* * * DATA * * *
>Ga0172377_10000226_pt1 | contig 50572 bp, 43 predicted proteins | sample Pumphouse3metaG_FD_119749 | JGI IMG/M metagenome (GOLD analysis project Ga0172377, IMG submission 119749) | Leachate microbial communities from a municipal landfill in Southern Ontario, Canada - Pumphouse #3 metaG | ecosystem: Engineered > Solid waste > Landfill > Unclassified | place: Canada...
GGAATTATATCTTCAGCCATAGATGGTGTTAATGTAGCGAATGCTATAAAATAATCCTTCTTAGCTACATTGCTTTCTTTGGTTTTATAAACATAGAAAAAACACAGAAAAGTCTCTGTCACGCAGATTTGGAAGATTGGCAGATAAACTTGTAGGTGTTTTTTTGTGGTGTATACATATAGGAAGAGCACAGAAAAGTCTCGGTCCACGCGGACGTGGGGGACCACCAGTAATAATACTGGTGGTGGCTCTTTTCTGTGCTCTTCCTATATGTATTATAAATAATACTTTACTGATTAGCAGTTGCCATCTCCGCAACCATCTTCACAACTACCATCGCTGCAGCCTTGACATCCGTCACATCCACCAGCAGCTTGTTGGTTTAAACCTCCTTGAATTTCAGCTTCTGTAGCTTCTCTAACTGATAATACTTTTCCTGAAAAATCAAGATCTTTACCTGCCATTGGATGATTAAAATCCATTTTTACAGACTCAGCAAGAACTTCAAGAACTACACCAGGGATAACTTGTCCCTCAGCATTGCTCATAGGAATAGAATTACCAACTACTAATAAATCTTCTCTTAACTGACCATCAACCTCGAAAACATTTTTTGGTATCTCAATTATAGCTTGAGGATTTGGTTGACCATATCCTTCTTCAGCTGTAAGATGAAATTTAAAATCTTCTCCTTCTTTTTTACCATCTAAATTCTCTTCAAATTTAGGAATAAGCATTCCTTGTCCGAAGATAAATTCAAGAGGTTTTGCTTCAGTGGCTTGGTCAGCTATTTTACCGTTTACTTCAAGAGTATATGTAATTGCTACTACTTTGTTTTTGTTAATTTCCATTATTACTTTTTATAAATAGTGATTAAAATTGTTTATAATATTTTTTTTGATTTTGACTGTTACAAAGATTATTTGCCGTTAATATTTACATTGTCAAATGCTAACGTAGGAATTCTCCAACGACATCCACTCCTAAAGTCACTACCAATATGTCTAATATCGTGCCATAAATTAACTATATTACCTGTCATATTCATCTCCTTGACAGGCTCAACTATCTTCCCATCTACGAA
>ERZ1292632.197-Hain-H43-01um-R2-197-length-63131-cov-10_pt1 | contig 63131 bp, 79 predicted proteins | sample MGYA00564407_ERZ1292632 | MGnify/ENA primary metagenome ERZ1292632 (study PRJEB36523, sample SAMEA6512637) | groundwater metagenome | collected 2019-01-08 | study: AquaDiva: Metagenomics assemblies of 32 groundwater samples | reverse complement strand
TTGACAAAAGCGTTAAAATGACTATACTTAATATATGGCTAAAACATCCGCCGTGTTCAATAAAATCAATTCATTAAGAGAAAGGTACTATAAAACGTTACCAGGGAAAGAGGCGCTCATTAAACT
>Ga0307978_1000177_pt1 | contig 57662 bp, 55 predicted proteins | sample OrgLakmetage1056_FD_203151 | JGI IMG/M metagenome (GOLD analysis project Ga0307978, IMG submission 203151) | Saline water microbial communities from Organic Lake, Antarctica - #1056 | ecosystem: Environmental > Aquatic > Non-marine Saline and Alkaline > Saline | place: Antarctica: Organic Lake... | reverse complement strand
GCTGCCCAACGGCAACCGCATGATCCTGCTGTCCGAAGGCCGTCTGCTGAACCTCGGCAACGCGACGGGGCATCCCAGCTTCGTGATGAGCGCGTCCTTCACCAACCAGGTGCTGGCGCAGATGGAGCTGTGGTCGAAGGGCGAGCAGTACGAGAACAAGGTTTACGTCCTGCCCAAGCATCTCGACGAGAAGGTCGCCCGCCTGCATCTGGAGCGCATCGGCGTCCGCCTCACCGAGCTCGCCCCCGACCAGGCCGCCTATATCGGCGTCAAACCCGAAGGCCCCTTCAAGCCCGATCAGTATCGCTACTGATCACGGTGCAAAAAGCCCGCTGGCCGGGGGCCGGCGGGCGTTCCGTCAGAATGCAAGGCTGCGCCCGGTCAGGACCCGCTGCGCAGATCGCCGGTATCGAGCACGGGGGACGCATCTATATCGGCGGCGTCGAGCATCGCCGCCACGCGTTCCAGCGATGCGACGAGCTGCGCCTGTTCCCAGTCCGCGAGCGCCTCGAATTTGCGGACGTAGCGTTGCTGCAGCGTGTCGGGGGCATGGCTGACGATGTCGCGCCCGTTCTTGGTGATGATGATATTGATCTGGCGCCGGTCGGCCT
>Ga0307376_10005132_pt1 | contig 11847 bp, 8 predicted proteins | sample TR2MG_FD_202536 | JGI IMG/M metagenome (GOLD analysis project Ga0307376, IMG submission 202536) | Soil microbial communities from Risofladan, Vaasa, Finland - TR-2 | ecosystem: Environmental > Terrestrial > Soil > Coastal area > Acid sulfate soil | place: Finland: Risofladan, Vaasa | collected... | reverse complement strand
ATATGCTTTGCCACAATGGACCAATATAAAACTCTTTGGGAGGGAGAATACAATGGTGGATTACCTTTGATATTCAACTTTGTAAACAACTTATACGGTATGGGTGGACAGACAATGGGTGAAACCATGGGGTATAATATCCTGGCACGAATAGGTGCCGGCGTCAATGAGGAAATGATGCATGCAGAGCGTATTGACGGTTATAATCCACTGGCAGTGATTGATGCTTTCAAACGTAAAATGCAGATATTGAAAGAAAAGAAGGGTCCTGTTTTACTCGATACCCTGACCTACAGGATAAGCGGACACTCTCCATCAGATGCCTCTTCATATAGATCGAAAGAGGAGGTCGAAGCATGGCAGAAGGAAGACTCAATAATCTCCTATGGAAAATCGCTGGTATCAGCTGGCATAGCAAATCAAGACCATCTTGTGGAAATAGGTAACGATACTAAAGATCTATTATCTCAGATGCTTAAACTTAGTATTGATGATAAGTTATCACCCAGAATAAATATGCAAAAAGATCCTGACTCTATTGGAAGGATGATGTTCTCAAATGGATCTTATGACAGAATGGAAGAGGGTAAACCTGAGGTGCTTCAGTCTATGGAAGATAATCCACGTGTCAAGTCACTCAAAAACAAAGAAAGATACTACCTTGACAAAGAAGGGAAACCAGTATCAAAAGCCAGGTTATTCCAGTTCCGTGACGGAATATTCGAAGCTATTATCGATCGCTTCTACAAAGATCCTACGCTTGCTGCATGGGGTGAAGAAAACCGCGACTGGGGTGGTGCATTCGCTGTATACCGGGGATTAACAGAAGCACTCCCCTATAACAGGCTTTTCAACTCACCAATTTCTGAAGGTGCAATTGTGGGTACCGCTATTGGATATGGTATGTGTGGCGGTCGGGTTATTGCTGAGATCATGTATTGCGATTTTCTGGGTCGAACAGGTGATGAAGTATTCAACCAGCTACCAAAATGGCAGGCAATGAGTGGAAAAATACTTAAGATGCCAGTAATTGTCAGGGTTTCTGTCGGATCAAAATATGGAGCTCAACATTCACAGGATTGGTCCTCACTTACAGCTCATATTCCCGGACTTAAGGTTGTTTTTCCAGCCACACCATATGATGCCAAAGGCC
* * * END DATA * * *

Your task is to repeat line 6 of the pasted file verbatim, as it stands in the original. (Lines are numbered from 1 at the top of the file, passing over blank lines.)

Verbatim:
GCTGCCCAACGGCAACCGCATGATCCTGCTGTCCGAAGGCCGTCTGCTGAACCTCGGCAACGCGACGGGGCATCCCAGCTTCGTGATGAGCGCGTCCTTCACCAACCAGGTGCTGGCGCAGATGGAGCTGTGGTCGAAGGGCGAGCAGTACGAGAACAAGGTTTACGTCCTGCCCAAGCATCTCGACGAGAAGGTCGCCCGCCTGCATCTGGAGCGCATCGGCGTCCGCCTCACCGAGCTCGCCCCCGACCAGGCCGCCTATATCGGCGTCAAACCCGAAGGCCCCTTCAAGCCCGATCAGTATCGCTACTGATCACGGTGCAAAAAGCCCGCTGGCCGGGGGCCGGCGGGCGTTCCGTCAGAATGCAAGGCTGCGCCCGGTCAGGACCCGCTGCGCAGATCGCCGGTATCGAGCACGGGGGACGCATCTATATCGGCGGCGTCGAGCATCGCCGCCACGCGTTCCAGCGATGCGACGAGCTGCGCCTGTTCCCAGTCCGCGAGCGCCTCGAATTTGCGGACGTAGCGTTGCTGCAGCGTGTCGGGGGCATGGCTGACGATGTCGCGCCCGTTCTTGGTGATGATGATATTGATCTGGCGCCGGTCGGCCT